Is it Audio, or is it Art?

A casual survey of the latest batch of high end electronics and speakers leads me to an interesting observation. The trend is towards exotic physical shapes which go far beyond any legitimate technical necessity. Taking power amplifiers as an example, electronic “guts” worth about $2000 can be near SOTA. You could put the circuitry in a plain metal box and it would sound the same. But no…we see beautifully sculptured enclosures, and price tags in the multi-kilobuck range. In the case of loudspeakers the number of 6 inch drivers, exhibited without a grill, seems to be a selling point, like the number of cup holders in autos a few years back.

I used to get mad about the prices charged for high end power amps, but not now since I have tumbled to the fact that these items are works of art as much as they are practical sound systems. Are they not proudly displayed on open racks? When you think of, for example, a pair of Chord monoblocks for $75,000, as electronic gear it is completely absurd, but when viewed as a piece of artwork (sculpture) 75 grand is unexceptional. And it plays music too!
Consumer electronics have a long history of decorative art. Consider radios from the 30s and 40s, early telephones, and to some extent televisions from the 50s and early 60s.

There is some stunningly good looking stereo gear being built these days. VAC Phi amps. Shanling CD players and amps. MBL loudspeakers are works of art.

Whether the price of these pieces warrants a price premium is open to debate, but some additional value is achieved in visually pleasing, or interesting design.
Gold, silver, fantastic shapes, exotic veneers and monolithic designs are all intended to flaunt the high cost and high quality of the underlying audio component.

They almost never add anything to the audio quality....but they do look nice and make their owners proud. I think they can improve the enjoyment too....just like a nicely served meal in a classy setting.
a pair of Chord monoblocks for $75,000, as electronic gear it is completely absurd, but when viewed as a piece of artwork (sculpture) 75 grand is unexceptional
Must be an established and exceptional artist to sell that high, dont you think?

Overall it looks more like industrial design to me than sculpture -- but all the same, aesthetics do play a big role and many components are very attractive. Picture the giga$ tube amps or TTs for example...
I think this is a very valid point. There are SOME instances where form follows function, ans there is a visual statement, but this is usually in the domain of big speakers. I was discussing the similarities of the a lot of the high end audio stuff with high end watches (horology?) with a co-worker. It seems that both pursuits share an obsession with complication, in that you are pursuing novel ways of re-soving a problem that has already been solved, in one case time keeping, in the other passing an audio signal as free of measurable distortions as possible. My co-worker pointed out one big difference - the watch often increases in value over time, whereas as high end gear is just consumer electronics at the end of the day, and is usually significantly depreciated the moment you unbox it.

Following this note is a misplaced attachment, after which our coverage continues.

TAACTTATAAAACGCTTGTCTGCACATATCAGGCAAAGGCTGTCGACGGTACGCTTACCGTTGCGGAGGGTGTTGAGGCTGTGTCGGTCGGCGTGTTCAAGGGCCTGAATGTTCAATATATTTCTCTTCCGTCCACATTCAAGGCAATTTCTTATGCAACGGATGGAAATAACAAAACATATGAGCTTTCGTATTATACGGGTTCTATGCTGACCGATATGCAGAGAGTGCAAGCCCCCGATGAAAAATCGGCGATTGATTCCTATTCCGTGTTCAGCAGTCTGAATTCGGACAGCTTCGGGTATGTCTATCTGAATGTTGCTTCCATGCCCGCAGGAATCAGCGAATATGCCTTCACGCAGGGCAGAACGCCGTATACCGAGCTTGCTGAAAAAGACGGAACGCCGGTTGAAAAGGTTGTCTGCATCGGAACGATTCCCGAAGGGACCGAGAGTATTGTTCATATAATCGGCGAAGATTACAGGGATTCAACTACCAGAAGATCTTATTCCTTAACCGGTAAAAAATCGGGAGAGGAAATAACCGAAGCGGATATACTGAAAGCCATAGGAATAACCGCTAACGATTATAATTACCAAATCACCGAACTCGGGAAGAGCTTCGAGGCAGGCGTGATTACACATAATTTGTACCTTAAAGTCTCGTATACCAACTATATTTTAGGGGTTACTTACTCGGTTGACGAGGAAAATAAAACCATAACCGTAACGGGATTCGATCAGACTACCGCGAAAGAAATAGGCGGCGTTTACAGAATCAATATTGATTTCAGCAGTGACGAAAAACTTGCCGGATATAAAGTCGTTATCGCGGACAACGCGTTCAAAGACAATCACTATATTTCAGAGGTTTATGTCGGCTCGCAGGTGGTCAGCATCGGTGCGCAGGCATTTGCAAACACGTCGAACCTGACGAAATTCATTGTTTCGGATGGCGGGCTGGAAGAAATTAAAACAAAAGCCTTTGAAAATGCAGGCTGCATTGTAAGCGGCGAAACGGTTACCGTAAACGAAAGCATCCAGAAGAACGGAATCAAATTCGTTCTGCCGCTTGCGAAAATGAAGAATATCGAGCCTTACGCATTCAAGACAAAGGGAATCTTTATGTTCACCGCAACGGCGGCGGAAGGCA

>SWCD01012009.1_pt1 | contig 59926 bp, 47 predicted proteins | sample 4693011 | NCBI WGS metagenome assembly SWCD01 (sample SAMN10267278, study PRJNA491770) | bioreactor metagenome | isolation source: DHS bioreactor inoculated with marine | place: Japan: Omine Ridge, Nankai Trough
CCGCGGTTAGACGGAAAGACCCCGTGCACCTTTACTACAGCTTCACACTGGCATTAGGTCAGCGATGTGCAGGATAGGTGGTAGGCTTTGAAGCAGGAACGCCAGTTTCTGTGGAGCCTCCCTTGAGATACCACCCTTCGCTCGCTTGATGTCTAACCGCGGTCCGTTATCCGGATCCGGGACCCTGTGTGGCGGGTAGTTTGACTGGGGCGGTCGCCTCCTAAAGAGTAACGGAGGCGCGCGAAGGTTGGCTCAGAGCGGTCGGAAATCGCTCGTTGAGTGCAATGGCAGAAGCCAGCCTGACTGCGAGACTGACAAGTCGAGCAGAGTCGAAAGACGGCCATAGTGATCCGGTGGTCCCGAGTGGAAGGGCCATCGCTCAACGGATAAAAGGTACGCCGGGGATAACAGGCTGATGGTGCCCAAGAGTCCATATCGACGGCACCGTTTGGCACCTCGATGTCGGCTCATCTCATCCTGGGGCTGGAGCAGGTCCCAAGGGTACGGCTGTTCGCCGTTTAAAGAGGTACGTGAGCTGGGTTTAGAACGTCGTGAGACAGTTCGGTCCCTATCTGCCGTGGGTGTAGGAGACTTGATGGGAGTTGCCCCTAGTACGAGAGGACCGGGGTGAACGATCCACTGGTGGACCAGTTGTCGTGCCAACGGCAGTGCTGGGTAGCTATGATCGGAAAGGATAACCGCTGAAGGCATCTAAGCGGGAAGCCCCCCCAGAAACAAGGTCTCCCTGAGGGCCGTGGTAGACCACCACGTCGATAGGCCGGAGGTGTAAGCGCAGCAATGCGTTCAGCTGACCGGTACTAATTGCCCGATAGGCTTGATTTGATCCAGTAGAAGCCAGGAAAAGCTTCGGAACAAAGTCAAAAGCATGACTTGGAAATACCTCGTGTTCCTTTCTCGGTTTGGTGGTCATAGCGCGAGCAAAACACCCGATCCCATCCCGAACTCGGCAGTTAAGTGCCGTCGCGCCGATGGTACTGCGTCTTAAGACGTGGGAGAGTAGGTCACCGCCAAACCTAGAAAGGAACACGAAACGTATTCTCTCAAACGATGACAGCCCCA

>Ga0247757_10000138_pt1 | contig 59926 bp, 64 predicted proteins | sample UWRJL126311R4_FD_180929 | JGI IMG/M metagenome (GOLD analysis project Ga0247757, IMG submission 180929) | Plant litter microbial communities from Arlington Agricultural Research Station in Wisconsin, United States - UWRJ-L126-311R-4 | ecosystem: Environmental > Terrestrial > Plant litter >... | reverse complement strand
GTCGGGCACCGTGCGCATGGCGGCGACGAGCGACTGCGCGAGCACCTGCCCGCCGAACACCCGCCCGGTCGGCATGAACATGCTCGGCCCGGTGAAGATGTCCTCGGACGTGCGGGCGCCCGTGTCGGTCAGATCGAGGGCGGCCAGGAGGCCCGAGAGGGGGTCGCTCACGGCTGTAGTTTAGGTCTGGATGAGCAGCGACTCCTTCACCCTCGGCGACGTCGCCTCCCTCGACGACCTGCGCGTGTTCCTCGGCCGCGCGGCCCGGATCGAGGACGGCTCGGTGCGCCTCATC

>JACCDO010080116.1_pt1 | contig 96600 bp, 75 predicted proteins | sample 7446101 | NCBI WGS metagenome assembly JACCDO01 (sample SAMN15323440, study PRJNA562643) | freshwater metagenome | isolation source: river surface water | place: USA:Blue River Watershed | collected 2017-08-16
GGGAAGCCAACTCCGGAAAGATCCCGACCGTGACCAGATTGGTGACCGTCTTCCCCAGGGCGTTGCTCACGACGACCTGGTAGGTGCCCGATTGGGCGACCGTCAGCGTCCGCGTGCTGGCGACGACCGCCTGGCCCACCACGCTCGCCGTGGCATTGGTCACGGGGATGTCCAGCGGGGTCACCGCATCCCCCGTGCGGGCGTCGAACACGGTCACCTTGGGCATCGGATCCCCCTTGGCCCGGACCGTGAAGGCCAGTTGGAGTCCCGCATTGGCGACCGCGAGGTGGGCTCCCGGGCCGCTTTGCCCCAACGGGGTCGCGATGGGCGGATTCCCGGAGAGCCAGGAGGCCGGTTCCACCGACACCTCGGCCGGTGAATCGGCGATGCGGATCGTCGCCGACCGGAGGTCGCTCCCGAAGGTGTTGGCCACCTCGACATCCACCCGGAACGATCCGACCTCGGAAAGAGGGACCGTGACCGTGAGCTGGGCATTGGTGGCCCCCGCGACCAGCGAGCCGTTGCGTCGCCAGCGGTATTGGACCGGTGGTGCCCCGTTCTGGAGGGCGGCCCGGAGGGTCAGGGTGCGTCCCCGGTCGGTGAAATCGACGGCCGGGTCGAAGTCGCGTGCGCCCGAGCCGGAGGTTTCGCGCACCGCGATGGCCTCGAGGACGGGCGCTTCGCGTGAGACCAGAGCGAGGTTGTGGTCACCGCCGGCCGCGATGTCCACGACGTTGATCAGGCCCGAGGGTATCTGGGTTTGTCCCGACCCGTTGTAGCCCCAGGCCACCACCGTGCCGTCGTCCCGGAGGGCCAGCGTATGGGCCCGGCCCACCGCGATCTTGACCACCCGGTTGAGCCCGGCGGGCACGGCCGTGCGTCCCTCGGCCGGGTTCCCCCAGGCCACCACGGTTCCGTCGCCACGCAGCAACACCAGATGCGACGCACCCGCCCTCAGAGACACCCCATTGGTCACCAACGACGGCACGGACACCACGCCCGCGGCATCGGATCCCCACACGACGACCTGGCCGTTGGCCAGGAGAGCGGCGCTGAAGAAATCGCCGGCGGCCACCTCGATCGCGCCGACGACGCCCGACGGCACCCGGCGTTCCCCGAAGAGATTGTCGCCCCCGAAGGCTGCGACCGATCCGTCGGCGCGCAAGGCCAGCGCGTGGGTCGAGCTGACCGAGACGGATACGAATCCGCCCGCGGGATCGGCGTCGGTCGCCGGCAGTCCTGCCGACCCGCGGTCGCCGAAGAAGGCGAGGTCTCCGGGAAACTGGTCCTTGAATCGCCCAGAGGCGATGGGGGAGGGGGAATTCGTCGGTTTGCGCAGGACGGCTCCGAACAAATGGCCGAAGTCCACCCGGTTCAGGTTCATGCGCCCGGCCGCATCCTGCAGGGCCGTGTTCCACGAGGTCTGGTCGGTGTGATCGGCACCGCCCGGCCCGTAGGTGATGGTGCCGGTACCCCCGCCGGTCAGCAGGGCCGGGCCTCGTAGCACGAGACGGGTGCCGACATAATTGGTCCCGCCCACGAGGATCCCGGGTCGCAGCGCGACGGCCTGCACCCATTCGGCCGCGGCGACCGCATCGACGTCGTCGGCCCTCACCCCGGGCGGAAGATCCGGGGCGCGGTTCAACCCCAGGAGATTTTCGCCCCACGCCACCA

Musical reproduction is an art form so why not the gear too? Isn't that the very reason we pay so much money for this stuff? Isn't the difference between Yamaha and Burmester essentially art? I think it is clear that we appreciate our music as visual and aural art together.
Good looks don't always translate to good sound, but if it wasn't designed to look good, then it probably wasn't designed to sound good either.
Gregm...Agree that the example I used, Chord, does look like something out of a steam engine factory, but that "goes with" high end turntables. Beauty is in the eye of the beholder.

My point is that the artistic aspect of high end equipment is separate and distinct from its sound reproduction function, and art is what commands the high prices. Have you priced any artwork lately.
Better quality items always come in better packaging. A Sieko Flightdeck watch is a lot better looking than a cheap casio digital. A ford Mustang comes in a much nicer package than a Festiva. Godiva ice cream comes in a better package than Blue Bunny ice cream.

It's like that in EVERY industry, only in audio do people whine about the package. Perceived value has a lot to do with the price a retailer can get for an item. I would rather have my amp in nice solid cabinet than in a flimsy piece of tin.
It's audio -- at best. IMO, except for speakers, it works hard to be anything less than ugly. It's all just metal in boxes. I have nice gear (like a Cary SLP-05, Rowland monos, etc) but it's all ugly as hell compared to the custom woodworked Japanese-style box that sits over the whole system. Inside the furniture cabinet, the gear is on a Monaco Modular rack. Very nice looking -- for an audio rack. But it's still a hunk of steel, acrylic and carbon. It can't compare to the handcrafted piece of furniture it sits inside, the primary function of which is to aesthetically pleasing.

So it's all relative. Compared to an ugly metal box, a pretty metal box is artful. Compared to a piece of art, it's still just a pretty metal box.

As for the watch/stereo comparison, I think you have it wrong on a number of counts.

The watch often increases in value? Often? No. Rarely. Great watches retain their value better than others, but they don't go up in value unless a surprising confluence of events occurs.

Consumer electronics go down in value? Yep. We've long since figured out how to keep good time, but we're still figuring out how to make good sound.

Watches go up in price the more complications there are. A credible "minute repeater" does a lot more than tell time, and it can set you back well into six figures. The more an audio piece goes up in price, the less it does.

Fine automatic watches are using technology that will be fixable in 100 years. Similar watches (automatic/gear based) that are 100 years old are A fine piece of stereo componentry will be difficult to repair in 25 years.